Have you ever read a book that resonated with you so much you wish you'd been the one to write it? That's what happened with the Court of Thorns and Roses trilogy.
I was a little late to the party on this one. I bought ACOTAR because I found it on a list of beauty and the beast re-tellings on Goodreads (I'm a sucker for those!) but I have to admit, it sat on my bookcase for a long time before I picked it up.
But when I did, I didn't put it down until I'd finished it - then promptly ordered the other two.
*Spoilers ahead. Don't say I didn't warn you!*
I'll admit - It wasn't love at first chapter. I struggled to relate to the quiet, ruthless Feyre, despite realising early on that she was that way because of her need to protect her family. But as Feyre's character was revealed to me, slowly, over the course of the book, as I watched her grow and change, watched her react to the situations she was forced into, I grew to love her, to root for her, and to cheer for her.
As a writer myself, I know exactly how hard it is to create such vivid, well-rounded characters. To allow them to react in ways that are true to life, and human. Feyre has her strengths, but she also has her weaknesses, and Sarah J Maas not only gives Feyre simple, human flaws, but she has her suffer consequences because of them, address them head on, and grow as a person because of it.
And it wasn't just Feyre. Every character in the main story-arc was just as well rounded, just as realistic, as lifelike.
All except one.
I adored Tamlin, at first. He was the epitome of the white knight – her fairy-prince, rescuing Feyre and her family from the poverty, the misery, that her father had put them in, whisking her away to his Court of Eternal Spring and giving her everything she desired.
He was mysterious, brooding, gentle and kind. His beastly (remember the theme) side came courtesy of his shape-shifting abilities, and sexy-as-hell desire for Feyre. He even wore a mask - stuck to his face by an evil queen, of course - had a tragic backstory, and a wise-cracking side-kick. What could be more perfect than that?
But that is what I love about Sarah J Maas. She takes those fairy-tales - such well-loved, treasured stories of our childhood - and she flips them on their heads.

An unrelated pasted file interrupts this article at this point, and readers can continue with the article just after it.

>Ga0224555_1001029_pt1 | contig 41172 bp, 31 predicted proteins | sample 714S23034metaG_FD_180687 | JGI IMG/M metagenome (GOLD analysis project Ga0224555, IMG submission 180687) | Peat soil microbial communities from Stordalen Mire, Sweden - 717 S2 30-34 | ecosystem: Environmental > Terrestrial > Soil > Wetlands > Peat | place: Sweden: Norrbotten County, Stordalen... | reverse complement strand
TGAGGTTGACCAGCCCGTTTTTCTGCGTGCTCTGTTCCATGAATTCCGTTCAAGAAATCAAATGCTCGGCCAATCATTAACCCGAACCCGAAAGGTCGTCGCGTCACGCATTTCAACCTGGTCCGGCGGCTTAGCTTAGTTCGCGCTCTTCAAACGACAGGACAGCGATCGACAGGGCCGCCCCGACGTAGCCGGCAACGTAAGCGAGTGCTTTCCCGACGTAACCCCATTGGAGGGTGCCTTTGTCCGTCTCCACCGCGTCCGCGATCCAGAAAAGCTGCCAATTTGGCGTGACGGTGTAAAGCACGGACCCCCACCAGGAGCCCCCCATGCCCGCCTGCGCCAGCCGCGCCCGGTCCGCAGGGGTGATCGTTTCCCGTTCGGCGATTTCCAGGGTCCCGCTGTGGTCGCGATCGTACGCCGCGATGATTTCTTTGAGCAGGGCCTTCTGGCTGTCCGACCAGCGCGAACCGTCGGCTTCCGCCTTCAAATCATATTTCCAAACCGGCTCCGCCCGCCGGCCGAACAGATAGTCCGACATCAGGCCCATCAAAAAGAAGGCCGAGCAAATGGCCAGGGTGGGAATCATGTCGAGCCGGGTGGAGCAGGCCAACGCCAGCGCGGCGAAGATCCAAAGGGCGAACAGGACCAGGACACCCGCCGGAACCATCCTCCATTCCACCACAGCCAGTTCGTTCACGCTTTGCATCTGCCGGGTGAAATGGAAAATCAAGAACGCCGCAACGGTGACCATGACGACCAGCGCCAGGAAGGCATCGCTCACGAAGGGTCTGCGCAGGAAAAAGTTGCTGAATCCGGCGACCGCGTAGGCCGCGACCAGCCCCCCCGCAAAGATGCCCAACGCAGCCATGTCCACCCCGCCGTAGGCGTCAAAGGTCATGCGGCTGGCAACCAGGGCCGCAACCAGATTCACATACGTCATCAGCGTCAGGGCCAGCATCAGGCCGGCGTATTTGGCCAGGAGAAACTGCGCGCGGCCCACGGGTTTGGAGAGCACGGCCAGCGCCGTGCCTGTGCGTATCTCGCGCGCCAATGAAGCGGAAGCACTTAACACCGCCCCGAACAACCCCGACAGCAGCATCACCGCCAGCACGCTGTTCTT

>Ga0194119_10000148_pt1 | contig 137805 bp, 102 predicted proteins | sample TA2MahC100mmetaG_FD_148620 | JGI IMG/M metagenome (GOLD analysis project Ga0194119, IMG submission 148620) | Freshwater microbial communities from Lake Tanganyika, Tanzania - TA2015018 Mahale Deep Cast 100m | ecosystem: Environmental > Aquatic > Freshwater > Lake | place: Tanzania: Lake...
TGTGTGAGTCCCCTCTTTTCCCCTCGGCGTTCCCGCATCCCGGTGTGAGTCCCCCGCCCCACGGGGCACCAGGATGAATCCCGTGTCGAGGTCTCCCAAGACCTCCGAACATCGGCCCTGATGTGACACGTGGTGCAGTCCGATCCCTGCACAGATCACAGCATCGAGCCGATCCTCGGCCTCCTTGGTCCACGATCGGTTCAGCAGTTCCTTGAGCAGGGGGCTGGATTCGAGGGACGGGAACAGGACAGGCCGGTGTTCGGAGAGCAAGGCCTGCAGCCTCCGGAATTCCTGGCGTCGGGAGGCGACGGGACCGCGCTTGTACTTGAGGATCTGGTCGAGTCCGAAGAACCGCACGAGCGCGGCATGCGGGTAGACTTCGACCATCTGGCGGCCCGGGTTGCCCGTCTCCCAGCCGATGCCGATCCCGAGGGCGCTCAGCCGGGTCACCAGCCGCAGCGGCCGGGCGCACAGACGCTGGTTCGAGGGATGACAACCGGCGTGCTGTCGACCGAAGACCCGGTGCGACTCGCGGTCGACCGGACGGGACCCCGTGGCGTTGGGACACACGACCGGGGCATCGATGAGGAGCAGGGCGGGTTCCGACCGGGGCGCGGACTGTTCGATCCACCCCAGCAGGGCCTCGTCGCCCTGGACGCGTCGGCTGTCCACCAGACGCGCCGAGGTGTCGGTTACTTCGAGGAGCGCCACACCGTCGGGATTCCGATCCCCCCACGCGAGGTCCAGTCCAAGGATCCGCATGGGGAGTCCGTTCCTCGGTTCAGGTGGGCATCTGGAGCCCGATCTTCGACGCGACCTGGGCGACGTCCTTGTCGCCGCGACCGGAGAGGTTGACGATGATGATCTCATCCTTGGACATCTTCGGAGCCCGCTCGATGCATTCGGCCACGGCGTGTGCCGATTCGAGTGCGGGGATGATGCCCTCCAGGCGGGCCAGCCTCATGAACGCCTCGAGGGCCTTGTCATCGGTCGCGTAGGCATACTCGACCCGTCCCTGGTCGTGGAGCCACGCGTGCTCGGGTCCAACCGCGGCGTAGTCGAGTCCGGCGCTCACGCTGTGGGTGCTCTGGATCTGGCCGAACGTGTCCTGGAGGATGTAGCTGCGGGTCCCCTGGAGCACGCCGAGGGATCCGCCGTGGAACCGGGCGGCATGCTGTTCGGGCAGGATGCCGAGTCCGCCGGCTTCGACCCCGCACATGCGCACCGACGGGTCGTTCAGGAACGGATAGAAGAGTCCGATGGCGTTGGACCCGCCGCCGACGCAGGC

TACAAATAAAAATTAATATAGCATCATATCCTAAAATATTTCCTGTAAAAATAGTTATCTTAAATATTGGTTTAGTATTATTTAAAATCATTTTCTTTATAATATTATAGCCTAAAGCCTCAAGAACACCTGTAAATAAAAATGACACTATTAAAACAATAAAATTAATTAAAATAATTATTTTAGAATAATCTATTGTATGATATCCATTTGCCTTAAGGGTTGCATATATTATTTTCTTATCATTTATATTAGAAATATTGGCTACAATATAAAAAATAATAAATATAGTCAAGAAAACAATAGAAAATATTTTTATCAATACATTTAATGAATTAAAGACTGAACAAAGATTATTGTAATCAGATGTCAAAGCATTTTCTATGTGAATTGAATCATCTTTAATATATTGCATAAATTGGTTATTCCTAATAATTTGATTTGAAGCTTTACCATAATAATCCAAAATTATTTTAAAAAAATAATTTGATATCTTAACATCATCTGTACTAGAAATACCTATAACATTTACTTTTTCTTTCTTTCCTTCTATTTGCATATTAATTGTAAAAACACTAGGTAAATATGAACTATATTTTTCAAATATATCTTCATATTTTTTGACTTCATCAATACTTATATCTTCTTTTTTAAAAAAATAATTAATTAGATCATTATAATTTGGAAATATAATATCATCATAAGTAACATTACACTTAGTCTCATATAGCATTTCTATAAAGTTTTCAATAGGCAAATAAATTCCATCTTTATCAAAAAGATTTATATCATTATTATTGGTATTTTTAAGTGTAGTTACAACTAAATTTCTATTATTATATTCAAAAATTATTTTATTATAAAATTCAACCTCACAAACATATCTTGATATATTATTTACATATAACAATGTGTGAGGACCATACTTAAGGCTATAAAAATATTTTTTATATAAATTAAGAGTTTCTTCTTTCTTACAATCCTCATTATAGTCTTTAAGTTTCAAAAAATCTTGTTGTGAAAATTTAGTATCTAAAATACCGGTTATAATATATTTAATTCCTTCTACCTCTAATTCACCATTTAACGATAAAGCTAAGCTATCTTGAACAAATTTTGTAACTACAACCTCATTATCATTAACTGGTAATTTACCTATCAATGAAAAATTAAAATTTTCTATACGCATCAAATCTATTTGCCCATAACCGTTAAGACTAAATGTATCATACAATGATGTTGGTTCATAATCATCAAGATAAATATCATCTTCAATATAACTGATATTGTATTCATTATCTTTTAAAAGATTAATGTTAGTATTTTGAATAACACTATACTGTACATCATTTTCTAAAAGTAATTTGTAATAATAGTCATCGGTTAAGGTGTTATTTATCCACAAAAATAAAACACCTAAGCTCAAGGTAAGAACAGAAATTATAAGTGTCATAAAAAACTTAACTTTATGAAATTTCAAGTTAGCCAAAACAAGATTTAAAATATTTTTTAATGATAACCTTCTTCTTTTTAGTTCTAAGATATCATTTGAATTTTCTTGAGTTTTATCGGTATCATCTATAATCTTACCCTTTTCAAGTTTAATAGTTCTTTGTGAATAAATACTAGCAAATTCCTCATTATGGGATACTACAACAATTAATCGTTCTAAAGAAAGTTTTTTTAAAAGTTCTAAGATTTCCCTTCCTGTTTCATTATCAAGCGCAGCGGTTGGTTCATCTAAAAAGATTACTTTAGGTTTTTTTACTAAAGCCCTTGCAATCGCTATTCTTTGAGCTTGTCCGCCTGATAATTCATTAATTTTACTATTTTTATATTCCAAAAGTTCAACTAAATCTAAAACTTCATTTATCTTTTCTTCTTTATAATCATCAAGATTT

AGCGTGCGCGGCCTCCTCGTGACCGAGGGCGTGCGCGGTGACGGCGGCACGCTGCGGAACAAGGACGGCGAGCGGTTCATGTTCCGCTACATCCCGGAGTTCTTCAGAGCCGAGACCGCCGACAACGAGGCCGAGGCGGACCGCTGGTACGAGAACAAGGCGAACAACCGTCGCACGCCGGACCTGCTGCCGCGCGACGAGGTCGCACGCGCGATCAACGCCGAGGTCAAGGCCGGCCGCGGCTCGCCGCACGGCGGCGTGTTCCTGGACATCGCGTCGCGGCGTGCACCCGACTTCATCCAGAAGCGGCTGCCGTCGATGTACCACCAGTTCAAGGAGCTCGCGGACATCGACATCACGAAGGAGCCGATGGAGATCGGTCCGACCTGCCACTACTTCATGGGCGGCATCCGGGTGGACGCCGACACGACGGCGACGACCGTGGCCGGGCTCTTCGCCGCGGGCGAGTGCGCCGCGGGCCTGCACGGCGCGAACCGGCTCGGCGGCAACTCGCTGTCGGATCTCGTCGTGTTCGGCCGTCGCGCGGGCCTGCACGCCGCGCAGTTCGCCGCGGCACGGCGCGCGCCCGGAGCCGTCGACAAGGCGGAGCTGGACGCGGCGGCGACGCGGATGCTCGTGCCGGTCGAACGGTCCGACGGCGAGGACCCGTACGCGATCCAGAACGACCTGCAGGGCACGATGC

I didn’t even see it coming, it started so slowly. An odd turn of phrase here, a strange reaction there – but by the end of ACOTAR, everything about Tamlin disgusted me, from his simpering submission to the Queen, down to his inability to get off his arse and fight.
Even the fact that he loved Feyre as hard as he did couldn’t sway my hatred, as she endured pain and humiliation, trials and torment – and he did nothing. Not a single thing.
The control-freak aspect, I could have dealt with. It a flaw, but it’s real. The overbearing territorial protection, I could manage. It was his love for her, that made him this way. I could even cope with the fact that he did nothing to help her during the trials, knowing that he was under the Queens control, and she would have likely made it so much worse for all of them if he had.
But what I couldn’t deal with, was the fact that he got away with it.
By the end of the book, after Feyre had given up all she had, had suffered more than anyone ever should, after she had been healed, helped, and brought back to life by SOMEONE ELSE…
Feyre dropped into Tamlin’s arms, and all was forgiven.
I’m fairly certain I actually growled at this point, furious at the author, who had, up until that point, left me in awe. How could she do this? After everything we’d been through?
It was at that point that I placed a furious order to Amazon - each click of the mouse it took to have the next books shipped out, more angry than the last. I had to know how it played out.
Would Tamlin change his controlling ways, and begin the long journey to redemption he so needed? Would Feyre see him for the beast he truly was, and leave him for dust?
Or would that SOMEONE ELSE get involved, now his interesting new connection to Feyre could come into play?
I almost missed the first time Feyre met Rhysand. Almost chalked it up to a nameless face at a party.
Almost, but not quite.
There was something about Rhysand that left me intrigued - and more than the obvious bad-boy / dark-prince oozing sex-appeal that I always, ALWAYS fall for.
I don’t know if it was the fact that he saved Feyre from the things intending her harm, the fact that we didn’t discover his name, or the fact that the encounter was so brief, but when he turned up later on, I was thrilled.
He was the exact opposite to Tamlin, in every way. The things he put Feyre through under the mountain, the way he seemed to find amusement in her pain, made me … dislike him (not hate – he was far, far to sexy to hate.) But by the end, I was intrigued, if not enamoured.
Despite his insistence that everything he did to help Feyre was for his own gain, for his own release from the chains of Amarantha, I never quite believed him, never quite accepted that he truly felt nothing for Feyre, and found myself hoping that he would make Feyre honour the bargain she struck with him - that I would get to know more about this dark prince who left me so curious.
A Court of Mist and Fury was going to be an interesting read…